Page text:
27.  The Court notes that the applicant sought to exhaust an appeal on points of law, which was unavailable under domestic law in the particular circumstances of the case (see paragraph 9 above). Accordingly, the final domestic decision to be taken into account for the purposes of calculating the six-month period within the meaning of Article 35 § 1 of the Convention is the decision of the Supreme Court of Serbia dated 28 January 2004, which the applicant received on 22 April 2004, but lodged the application with this Court on 25 October 2004. It follows that this part of the application has been lodged out of time and must be rejected in accordance with Article 35 §§ 1 and 4 of the Convention.


28.  The applicant claimed 5,000,000 euros (EUR) and EUR 250,000, respectively, for pecuniary and non-pecuniary damage suffered. He also claimed EUR 500 for the costs incurred before the Court, particularly, for postage. The Government contested these claims.

29.  In the circumstances of the case, the Court considers that the finding of a violation of Article 8 of the Convention alone constitutes adequate just satisfaction in respect of the compensation claimed by the applicant (see, mutatis mutandis, Campbell and Fell v. the United Kingdom, 28 June 1984, § 141, Series A no. 80; Calogero Diana v. Italy, 15 November 1996, § 44, Reports of Judgments and Decisions 1996-V; Savenkovas v. Lithuania, no. 871/02, 18 November 2008; and Stojanović v. Serbia, cited above, § 85).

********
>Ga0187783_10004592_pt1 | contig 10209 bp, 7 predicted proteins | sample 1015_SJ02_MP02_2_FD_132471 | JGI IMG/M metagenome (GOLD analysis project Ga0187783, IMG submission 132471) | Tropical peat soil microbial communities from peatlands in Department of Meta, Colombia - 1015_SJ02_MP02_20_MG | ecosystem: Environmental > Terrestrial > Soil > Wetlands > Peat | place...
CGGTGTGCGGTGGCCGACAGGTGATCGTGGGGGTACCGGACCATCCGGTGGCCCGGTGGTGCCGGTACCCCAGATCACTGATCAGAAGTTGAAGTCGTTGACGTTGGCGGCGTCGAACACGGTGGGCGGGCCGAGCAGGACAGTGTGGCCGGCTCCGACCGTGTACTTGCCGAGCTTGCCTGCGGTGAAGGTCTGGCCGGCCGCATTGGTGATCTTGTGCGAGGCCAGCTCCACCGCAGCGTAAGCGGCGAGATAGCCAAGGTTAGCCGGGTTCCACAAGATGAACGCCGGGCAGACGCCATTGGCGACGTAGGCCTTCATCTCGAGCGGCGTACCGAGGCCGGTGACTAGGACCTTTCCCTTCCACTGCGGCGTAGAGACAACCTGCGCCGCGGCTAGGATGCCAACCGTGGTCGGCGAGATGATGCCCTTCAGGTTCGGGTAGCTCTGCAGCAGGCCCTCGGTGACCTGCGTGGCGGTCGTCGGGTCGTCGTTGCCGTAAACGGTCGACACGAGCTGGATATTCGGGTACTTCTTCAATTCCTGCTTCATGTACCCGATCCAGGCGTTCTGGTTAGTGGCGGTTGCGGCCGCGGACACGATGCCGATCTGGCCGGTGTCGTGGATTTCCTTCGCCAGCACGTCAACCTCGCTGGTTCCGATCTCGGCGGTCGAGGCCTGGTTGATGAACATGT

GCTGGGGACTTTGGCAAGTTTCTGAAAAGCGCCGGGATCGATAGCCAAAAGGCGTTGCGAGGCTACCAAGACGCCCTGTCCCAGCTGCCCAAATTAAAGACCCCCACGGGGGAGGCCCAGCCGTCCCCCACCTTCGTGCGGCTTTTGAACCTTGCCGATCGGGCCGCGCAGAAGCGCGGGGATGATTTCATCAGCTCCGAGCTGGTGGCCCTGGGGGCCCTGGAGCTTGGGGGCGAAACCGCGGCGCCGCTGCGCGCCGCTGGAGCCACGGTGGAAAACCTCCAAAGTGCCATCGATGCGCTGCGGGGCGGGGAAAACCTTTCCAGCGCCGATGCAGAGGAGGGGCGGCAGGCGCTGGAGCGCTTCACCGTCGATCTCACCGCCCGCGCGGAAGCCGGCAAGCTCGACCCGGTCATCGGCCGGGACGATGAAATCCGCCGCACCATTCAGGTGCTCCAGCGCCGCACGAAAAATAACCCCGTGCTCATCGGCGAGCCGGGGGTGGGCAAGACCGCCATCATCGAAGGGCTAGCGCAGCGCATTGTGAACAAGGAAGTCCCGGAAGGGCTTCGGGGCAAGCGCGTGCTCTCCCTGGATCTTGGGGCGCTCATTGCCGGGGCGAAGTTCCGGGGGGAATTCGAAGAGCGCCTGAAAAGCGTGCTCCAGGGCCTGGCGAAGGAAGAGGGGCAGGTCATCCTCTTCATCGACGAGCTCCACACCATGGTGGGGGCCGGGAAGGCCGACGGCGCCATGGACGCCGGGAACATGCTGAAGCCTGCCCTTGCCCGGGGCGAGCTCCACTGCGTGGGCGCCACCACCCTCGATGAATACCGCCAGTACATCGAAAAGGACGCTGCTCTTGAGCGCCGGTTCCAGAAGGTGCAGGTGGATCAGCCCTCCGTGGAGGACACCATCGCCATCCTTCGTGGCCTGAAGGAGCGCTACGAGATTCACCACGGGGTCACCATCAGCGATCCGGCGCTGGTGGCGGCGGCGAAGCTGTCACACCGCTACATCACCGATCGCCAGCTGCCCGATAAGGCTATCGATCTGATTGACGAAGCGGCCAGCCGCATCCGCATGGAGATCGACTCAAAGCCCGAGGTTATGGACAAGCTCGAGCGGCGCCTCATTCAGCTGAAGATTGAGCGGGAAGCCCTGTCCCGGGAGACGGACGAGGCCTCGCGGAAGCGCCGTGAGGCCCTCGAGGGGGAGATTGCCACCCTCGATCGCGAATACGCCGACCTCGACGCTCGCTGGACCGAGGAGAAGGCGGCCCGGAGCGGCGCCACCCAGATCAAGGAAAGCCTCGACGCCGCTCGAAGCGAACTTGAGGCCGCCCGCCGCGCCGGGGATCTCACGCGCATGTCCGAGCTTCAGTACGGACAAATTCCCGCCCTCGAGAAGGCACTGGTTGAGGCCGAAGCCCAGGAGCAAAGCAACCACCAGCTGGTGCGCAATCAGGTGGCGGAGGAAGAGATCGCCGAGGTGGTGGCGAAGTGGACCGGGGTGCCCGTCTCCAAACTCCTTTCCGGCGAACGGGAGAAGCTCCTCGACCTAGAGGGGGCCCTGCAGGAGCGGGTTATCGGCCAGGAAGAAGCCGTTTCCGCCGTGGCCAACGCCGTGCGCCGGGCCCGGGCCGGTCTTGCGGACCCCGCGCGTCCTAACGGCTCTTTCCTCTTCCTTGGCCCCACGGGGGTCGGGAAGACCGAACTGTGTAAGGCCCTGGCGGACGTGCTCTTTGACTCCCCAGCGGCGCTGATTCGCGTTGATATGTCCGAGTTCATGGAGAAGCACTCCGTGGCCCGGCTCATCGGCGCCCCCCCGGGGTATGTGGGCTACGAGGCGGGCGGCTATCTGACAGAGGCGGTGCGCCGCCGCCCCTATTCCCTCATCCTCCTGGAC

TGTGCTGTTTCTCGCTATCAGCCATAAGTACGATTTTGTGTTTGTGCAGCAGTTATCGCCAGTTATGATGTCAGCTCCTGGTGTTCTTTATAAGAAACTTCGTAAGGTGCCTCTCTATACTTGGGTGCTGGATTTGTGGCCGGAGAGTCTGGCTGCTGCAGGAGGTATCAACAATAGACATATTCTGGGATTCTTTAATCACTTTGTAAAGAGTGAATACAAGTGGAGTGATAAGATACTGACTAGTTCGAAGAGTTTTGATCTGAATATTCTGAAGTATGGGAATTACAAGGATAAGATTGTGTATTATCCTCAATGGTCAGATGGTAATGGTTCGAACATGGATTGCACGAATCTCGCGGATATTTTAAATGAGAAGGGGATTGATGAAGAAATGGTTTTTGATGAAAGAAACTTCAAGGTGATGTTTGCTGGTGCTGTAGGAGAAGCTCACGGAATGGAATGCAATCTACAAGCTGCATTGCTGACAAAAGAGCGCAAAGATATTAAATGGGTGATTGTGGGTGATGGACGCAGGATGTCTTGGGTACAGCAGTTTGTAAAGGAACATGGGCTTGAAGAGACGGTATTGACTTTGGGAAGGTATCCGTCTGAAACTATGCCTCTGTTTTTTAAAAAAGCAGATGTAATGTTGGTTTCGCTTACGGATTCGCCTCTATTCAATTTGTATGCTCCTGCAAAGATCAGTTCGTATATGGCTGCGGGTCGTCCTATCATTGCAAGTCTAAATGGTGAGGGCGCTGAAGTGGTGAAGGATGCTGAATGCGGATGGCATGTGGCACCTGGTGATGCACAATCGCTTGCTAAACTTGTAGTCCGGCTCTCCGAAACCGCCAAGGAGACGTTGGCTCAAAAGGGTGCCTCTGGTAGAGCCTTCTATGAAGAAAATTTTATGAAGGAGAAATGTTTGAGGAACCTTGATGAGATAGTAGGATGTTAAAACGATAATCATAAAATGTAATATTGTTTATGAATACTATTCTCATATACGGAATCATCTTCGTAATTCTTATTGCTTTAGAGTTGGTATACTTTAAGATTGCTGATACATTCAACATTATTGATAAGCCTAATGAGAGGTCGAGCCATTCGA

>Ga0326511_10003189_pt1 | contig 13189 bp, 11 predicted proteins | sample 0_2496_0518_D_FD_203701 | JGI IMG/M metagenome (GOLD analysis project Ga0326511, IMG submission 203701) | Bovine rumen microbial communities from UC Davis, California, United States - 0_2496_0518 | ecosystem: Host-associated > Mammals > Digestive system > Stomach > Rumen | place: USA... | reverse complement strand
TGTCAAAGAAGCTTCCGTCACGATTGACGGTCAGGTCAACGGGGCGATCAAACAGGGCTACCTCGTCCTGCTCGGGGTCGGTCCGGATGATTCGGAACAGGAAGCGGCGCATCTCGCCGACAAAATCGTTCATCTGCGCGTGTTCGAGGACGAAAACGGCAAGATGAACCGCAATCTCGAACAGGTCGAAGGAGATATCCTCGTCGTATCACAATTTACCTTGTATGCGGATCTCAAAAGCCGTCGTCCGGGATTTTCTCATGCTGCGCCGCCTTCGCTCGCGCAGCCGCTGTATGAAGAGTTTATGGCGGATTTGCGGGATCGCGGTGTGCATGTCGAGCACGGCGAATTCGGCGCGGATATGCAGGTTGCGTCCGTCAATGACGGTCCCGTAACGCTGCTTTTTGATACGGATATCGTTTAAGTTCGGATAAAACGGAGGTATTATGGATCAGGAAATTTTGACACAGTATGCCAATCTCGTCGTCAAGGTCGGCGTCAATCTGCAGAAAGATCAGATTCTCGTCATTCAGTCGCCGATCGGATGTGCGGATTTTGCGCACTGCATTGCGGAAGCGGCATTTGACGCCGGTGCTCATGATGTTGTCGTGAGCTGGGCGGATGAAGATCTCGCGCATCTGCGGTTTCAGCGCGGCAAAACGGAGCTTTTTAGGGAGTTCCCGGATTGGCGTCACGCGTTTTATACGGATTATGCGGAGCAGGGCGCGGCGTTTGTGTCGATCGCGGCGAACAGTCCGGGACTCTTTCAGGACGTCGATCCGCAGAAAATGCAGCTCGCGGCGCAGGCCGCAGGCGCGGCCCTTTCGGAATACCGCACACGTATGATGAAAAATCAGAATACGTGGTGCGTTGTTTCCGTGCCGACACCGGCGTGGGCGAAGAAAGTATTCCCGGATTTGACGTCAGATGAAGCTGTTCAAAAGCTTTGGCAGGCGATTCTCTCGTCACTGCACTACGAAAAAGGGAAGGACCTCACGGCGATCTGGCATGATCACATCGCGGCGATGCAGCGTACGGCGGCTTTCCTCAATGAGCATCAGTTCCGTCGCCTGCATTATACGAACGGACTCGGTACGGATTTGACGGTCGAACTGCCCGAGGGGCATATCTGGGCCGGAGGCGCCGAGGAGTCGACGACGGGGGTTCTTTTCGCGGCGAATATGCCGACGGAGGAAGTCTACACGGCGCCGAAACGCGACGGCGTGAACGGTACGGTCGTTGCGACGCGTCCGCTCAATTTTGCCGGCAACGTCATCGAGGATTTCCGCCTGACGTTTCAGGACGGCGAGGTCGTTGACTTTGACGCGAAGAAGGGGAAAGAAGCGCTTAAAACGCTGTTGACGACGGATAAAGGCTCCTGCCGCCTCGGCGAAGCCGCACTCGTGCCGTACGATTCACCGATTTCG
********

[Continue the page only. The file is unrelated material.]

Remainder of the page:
30.  According to the Court's case-law, an applicant is entitled to the reimbursement of costs and expenses only in so far as it has been shown that these have been actually and necessarily incurred and were also reasonable as to their quantum (see, for example, Iatridis v. Greece (just satisfaction) [GC], no. 31107/96, § 54, ECHR 2000-XI). Regard being had to the documents in its possession and the above criteria, the Court considers it reasonable to award the applicant the sum of EUR 100 for the costs and expenses incurred in the proceedings before this Court.


1.  Declares the complaint under Article 8 of the Convention concerning the interference with the applicant's correspondence admissible and the remainder of the application inadmissible;

2.  Holds that there has been a violation of Article 8 of the Convention;

3. Holds that the finding of a violation of Article 8 in itself constitutes sufficient just satisfaction for the non-pecuniary damage sustained by the applicant;

4.  Holds

(a)  that the respondent State is to pay the applicant, within three months, EUR 100 (one hundred euros) in respect of costs and expenses, which sum is to be converted into the national currency of the respondent State at the rate applicable at the date of settlement, plus any tax that may be chargeable;

(b)  that from the expiry of the above-mentioned three months until settlement simple interest shall be payable on the above amount at a rate equal to the marginal lending rate of the European Central Bank during the default period plus three percentage points;

5.  Dismisses the remainder of the applicant's claim for just satisfaction.

Done in English, and notified in writing on 5 October 2010, pursuant to Rule 77 §§ 2 and 3 of the Rules of Court.

Françoise Elens-Passos András Sajó 
  Deputy Registrar President